Welcome to the Movie Pitch Pro Guide To Pitching Your Movie To The Right People, The Right Way! This weeks special Guest Interview is with longtime Hollywood Actor and member of the National Board, SAG-AFTRA, Joe d’Angerio.
How many times have we all heard that old saying about the film business; “It’s all about who you know”? That saying is born out of the struggles we all face in our careers. I think it is a self soothing catharsis for the answers we all hear when we pitch our projects: “We are going to pass on this one,” “We just didn’t respond to the material” and “It’s a good idea, its just not for us right now.” I don’t know exactly why this saying has been passed along from one generation of aspiring filmmakers to the next so often. However, what I do know is that based on my 20 years of experience in this industry, ‘who you know’ makes next to no difference in getting a film made.
Think about this; if I set up a meeting with you and Steven Spielberg today, would it really help get your project into theaters? Even if I walked you into his home office and we all sat down for lunch and laughed for an hour leading up to your big pitch. Would the fact that you had a connection to him change the ultimate outcome of your pitch? No. It may help a little to speed up getting an answer, but you still have to have the right pitch to win him over and make him want to work with you on your film. You still have to offer up a project compelling enough for him to take time away from the projects he already has going. Point is, it only accelerated the timeline; it didn’t really get you closer to getting a film made. This will be true about whomever you are pitching. Because, believe me, everyone you will ever pitch, spends an awful lot of time hearing pitches from their friends and family. The simple truth is, if your going to get your film made, you have to have the right pitch. The sooner we all tune into this, the closer we will be to the career goals we have. (Unless you career goal is to hang out with Steven Spielberg and never make a movie.)
So, what exactly is the right pitch? Lets start with this; you always have to have a great pitch, but a great pitch isn’t always right.
“…you always have to have a great pitch, but a great pitch isn’t always right”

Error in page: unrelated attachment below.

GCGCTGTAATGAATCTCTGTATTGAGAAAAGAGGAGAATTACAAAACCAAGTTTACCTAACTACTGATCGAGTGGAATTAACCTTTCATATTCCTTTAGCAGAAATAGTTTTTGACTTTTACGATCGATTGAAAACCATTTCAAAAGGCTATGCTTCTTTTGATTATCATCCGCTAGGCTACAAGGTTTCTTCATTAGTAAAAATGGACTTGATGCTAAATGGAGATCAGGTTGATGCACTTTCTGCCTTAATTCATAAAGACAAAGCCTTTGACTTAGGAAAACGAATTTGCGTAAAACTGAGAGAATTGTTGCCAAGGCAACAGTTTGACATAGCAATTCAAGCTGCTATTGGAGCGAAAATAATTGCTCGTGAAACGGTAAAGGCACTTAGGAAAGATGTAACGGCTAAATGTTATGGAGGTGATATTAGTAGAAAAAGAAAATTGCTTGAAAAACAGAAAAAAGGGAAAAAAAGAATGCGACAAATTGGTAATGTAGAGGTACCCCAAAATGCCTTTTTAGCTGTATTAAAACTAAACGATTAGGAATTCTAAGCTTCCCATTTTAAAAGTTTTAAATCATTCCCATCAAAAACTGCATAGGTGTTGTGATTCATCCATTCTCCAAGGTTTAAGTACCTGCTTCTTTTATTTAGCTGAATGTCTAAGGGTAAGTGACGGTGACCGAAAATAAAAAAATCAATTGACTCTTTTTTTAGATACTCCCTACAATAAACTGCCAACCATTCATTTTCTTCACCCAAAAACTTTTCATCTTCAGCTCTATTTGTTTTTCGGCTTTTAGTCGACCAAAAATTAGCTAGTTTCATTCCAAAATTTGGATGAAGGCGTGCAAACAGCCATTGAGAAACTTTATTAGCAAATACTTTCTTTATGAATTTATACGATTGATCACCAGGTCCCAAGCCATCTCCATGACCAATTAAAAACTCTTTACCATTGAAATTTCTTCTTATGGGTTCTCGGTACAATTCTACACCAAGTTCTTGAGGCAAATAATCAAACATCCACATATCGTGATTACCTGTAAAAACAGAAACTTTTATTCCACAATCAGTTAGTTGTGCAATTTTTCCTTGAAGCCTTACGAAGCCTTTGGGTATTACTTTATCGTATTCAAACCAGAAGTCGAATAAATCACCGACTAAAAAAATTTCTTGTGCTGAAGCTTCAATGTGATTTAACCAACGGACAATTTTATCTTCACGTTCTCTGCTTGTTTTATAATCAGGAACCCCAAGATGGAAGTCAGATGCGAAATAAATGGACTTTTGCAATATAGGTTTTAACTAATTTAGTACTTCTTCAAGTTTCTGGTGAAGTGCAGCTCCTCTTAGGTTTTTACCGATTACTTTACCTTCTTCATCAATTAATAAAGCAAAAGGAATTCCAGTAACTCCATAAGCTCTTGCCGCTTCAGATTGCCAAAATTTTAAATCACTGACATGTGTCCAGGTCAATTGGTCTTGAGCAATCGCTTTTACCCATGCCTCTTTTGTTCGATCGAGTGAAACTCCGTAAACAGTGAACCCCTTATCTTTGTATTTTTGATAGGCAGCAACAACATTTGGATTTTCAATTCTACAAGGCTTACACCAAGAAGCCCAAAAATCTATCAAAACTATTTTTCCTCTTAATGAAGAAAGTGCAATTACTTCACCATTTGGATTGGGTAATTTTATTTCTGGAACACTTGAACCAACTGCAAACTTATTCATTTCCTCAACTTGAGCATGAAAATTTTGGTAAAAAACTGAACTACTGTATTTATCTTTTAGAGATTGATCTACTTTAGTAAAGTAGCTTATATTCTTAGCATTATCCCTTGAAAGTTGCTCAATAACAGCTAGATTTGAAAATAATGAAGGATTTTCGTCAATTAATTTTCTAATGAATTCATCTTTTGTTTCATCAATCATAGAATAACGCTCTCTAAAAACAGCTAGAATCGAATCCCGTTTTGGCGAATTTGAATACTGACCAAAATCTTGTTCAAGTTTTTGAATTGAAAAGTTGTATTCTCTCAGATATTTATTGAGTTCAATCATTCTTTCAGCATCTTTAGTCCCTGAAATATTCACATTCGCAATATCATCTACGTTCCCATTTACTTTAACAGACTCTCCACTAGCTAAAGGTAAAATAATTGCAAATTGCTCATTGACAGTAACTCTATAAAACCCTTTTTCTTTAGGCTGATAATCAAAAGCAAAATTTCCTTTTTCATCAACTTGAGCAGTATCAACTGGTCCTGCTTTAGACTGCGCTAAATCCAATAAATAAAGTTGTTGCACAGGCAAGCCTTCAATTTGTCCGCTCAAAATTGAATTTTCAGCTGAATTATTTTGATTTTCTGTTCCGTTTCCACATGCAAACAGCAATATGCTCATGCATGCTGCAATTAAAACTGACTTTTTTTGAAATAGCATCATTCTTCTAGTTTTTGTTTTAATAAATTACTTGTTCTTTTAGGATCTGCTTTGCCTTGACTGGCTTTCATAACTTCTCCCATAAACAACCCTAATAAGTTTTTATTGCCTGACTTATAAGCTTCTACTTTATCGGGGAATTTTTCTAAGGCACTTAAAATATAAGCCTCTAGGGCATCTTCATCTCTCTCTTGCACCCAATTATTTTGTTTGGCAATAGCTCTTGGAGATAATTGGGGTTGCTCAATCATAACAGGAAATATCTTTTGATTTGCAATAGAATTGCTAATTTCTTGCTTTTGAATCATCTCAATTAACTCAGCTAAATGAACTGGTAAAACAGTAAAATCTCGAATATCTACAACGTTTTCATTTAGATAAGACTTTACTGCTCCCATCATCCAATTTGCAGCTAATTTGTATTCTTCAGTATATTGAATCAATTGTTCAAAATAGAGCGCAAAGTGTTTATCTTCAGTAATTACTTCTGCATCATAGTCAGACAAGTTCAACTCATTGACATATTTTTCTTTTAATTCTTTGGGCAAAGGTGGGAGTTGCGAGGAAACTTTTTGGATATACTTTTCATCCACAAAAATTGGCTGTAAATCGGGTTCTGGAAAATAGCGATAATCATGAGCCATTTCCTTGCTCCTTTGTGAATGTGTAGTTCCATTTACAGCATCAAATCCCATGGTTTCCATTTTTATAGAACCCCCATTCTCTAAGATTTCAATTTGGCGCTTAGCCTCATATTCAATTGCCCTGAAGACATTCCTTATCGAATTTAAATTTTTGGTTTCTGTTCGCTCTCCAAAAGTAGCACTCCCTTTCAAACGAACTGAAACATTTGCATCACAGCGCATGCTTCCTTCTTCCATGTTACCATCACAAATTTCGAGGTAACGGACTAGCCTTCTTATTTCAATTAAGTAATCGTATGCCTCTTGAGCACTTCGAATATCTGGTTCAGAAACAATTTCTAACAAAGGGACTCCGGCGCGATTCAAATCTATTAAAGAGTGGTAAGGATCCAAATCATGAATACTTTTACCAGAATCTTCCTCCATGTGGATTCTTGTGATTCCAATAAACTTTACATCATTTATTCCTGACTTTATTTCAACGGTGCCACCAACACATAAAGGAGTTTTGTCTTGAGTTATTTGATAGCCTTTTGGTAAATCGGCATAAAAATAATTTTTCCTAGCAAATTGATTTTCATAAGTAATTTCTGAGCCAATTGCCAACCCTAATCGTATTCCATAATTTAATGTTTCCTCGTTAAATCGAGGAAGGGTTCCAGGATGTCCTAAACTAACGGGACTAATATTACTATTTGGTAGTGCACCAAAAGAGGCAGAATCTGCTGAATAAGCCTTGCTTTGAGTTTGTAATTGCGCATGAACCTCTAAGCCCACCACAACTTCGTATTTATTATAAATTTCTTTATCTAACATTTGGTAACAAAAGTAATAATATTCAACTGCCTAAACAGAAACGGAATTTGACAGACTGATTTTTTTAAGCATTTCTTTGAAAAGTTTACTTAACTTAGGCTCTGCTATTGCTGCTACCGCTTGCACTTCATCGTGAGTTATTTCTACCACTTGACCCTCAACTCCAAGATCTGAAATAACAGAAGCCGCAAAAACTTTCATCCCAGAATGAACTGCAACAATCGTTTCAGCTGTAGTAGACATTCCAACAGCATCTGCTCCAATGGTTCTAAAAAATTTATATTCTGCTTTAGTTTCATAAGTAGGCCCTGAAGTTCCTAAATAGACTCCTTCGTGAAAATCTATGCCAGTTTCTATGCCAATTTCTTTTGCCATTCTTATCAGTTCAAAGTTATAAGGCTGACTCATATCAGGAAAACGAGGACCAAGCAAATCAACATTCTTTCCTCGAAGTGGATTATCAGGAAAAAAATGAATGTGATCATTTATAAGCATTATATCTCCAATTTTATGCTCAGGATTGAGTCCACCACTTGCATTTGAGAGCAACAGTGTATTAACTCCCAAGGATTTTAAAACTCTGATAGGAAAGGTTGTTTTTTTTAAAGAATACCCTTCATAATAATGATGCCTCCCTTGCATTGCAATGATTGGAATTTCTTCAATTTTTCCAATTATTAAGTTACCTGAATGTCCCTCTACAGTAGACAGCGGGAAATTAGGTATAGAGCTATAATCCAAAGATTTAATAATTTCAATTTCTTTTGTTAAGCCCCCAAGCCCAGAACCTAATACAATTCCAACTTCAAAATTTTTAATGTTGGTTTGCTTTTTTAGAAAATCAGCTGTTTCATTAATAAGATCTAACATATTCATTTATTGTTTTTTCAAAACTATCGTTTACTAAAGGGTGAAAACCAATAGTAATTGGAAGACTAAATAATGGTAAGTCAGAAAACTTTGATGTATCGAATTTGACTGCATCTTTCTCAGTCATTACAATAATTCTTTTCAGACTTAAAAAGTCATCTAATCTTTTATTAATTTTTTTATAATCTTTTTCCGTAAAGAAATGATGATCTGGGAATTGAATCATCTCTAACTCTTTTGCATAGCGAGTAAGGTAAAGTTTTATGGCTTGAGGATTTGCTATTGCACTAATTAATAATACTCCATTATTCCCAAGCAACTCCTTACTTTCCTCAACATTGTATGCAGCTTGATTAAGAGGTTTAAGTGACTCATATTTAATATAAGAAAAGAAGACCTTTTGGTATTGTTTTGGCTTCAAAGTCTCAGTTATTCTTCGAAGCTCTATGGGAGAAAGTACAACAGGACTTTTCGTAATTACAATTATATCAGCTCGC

Let’s assume your script is really great, your in tune with the importance of sales and that you are good at selling. Because of this, you probably have a really great Pitch prepared for whomever you get in front of. Your pitch is very concise, articulate and loaded with exactly the right information we buyers need to hear in the initial pitch. The truth is, with out good research as part of your sales preparation, you aren’t making the right pitch.
I’ll give you a hypothetical example to illustrate the difference between a great pitch and the right pitch: I sit down with a decision maker at a mid-sized production company and pitch a wonderful Family Comedy, with a Small Budget for teens 11-16. The script is great. The target audience is ideal. The budget level is perfect for the type of film I want to make. That sounds like a great pitch! There is only one little snag; the company I am pitching to, makes Family Comedy, Studio Budget films for teens 11-16. Did you notice the difference? The budget levels differ. Maybe it doesn’t seem like a big deal, but your talking about the difference between making Napoleon Dynamite ($400K to make) and Night At The Museum ($31M to make). If I am pitching Night At The Museum to a company that can only finance Napoleon Dynamite; I am not making the right pitch.
Budget capability is an obvious data point that we all probably take into consideration when planning to make a pitch. The truth is, there are many more data points that are really important, but often go overlooked. Having the Right Pitch means you have taken all of these factors into consideration before even setting up the pitch meeting. What if your Action Adventure script with a male leading role is exactly what the Executive Producer you scored a hurried lunch meeting with is looking for, except, he tends to gravitate towards a female lead, and your pitching them on Bruce Willis as your star? Or, everything about your Sci-Fi Thriller for teens works, except he only makes R rated movies? You have wasted that Executive Producer’s time, that’s what. It’s this sort of un-informed exchange that ends with that EP never taking your call again. And can you blame him? You wouldn’t go into a hardware store and pitch them on selling women’s lingerie would you? You certainly wouldn’t expect that storeowner to set another pitch meeting with you if you did! So, you have to take the time to learn what the person your sitting across from, is, all about. You have to do the research work.
Movie Pitch Pro provides over 60 points of data for each section within the analytics associated with every company or person in a results list. When you get a list of the Producers most likely to be interested in your script, you also get the worlds most comprehensive data set designed to prepare you for your pitch meeting with them! You can learn more at www.moviepitchpro.com.
Lets talk about another point of emphasis that is critical research for a winning sales pitch; the history of the film industry itself. Know your industry. By this, I mean a whole lot more than just knowing how many Oscars your favorite director has or having total recall of every Jimmy Stewart movie. No, I mean really know the history of the industry. Learn about the history of film distribution, production and how films are budgeted.
Having this knowledge base will provide the foundation for more productive meetings. When you can engage with the person sitting across from you in an intelligent discussion about the business of your idea, the conversation changes. No longer are you an outsider, trying to off load your idea to a company. You become a participant in analyzing, discussing and strategizing how the project could be made. Good meetings like that are not immune to leading to a pass more often than not. But engaging with the person your pitching to like this will put you light years ahead of those that are not in a discussion at all, but are simply repeating the same sales description of their creative over and over again, hoping to strike pay dirt.